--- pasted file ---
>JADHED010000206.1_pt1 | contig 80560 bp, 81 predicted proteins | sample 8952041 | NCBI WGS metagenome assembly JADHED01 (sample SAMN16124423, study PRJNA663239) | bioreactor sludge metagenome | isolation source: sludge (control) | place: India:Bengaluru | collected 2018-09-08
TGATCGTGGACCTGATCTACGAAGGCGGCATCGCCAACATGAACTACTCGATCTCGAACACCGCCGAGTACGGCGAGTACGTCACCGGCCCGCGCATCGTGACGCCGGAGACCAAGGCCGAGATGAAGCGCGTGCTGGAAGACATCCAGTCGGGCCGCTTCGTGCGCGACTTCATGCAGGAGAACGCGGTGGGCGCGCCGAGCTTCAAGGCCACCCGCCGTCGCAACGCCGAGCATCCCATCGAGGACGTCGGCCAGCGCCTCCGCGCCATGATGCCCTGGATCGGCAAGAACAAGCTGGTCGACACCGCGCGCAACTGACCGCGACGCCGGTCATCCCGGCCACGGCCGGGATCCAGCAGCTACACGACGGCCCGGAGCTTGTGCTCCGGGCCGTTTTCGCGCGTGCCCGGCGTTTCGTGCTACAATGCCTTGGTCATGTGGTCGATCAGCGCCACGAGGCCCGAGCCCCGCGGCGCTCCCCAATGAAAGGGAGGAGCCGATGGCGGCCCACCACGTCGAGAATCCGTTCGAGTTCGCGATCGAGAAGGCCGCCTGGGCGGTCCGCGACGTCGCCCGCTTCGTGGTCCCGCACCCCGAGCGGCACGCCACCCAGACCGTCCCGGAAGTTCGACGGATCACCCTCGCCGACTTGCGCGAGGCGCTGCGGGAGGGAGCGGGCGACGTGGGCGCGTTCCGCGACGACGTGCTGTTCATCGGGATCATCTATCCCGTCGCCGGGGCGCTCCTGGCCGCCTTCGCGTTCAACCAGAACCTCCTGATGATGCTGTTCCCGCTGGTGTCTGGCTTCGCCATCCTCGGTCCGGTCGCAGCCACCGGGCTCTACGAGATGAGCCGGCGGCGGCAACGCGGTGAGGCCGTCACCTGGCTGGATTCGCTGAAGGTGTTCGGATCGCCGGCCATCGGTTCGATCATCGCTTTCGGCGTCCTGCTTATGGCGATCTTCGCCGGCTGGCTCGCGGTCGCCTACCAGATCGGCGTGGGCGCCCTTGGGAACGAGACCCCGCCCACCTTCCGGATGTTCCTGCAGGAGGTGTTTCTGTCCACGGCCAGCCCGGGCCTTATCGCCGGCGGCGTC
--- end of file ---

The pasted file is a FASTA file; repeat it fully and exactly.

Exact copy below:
>JADHED010000206.1_pt1 | contig 80560 bp, 81 predicted proteins | sample 8952041 | NCBI WGS metagenome assembly JADHED01 (sample SAMN16124423, study PRJNA663239) | bioreactor sludge metagenome | isolation source: sludge (control) | place: India:Bengaluru | collected 2018-09-08
TGATCGTGGACCTGATCTACGAAGGCGGCATCGCCAACATGAACTACTCGATCTCGAACACCGCCGAGTACGGCGAGTACGTCACCGGCCCGCGCATCGTGACGCCGGAGACCAAGGCCGAGATGAAGCGCGTGCTGGAAGACATCCAGTCGGGCCGCTTCGTGCGCGACTTCATGCAGGAGAACGCGGTGGGCGCGCCGAGCTTCAAGGCCACCCGCCGTCGCAACGCCGAGCATCCCATCGAGGACGTCGGCCAGCGCCTCCGCGCCATGATGCCCTGGATCGGCAAGAACAAGCTGGTCGACACCGCGCGCAACTGACCGCGACGCCGGTCATCCCGGCCACGGCCGGGATCCAGCAGCTACACGACGGCCCGGAGCTTGTGCTCCGGGCCGTTTTCGCGCGTGCCCGGCGTTTCGTGCTACAATGCCTTGGTCATGTGGTCGATCAGCGCCACGAGGCCCGAGCCCCGCGGCGCTCCCCAATGAAAGGGAGGAGCCGATGGCGGCCCACCACGTCGAGAATCCGTTCGAGTTCGCGATCGAGAAGGCCGCCTGGGCGGTCCGCGACGTCGCCCGCTTCGTGGTCCCGCACCCCGAGCGGCACGCCACCCAGACCGTCCCGGAAGTTCGACGGATCACCCTCGCCGACTTGCGCGAGGCGCTGCGGGAGGGAGCGGGCGACGTGGGCGCGTTCCGCGACGACGTGCTGTTCATCGGGATCATCTATCCCGTCGCCGGGGCGCTCCTGGCCGCCTTCGCGTTCAACCAGAACCTCCTGATGATGCTGTTCCCGCTGGTGTCTGGCTTCGCCATCCTCGGTCCGGTCGCAGCCACCGGGCTCTACGAGATGAGCCGGCGGCGGCAACGCGGTGAGGCCGTCACCTGGCTGGATTCGCTGAAGGTGTTCGGATCGCCGGCCATCGGTTCGATCATCGCTTTCGGCGTCCTGCTTATGGCGATCTTCGCCGGCTGGCTCGCGGTCGCCTACCAGATCGGCGTGGGCGCCCTTGGGAACGAGACCCCGCCCACCTTCCGGATGTTCCTGCAGGAGGTGTTTCTGTCCACGGCCAGCCCGGGCCTTATCGCCGGCGGCGTC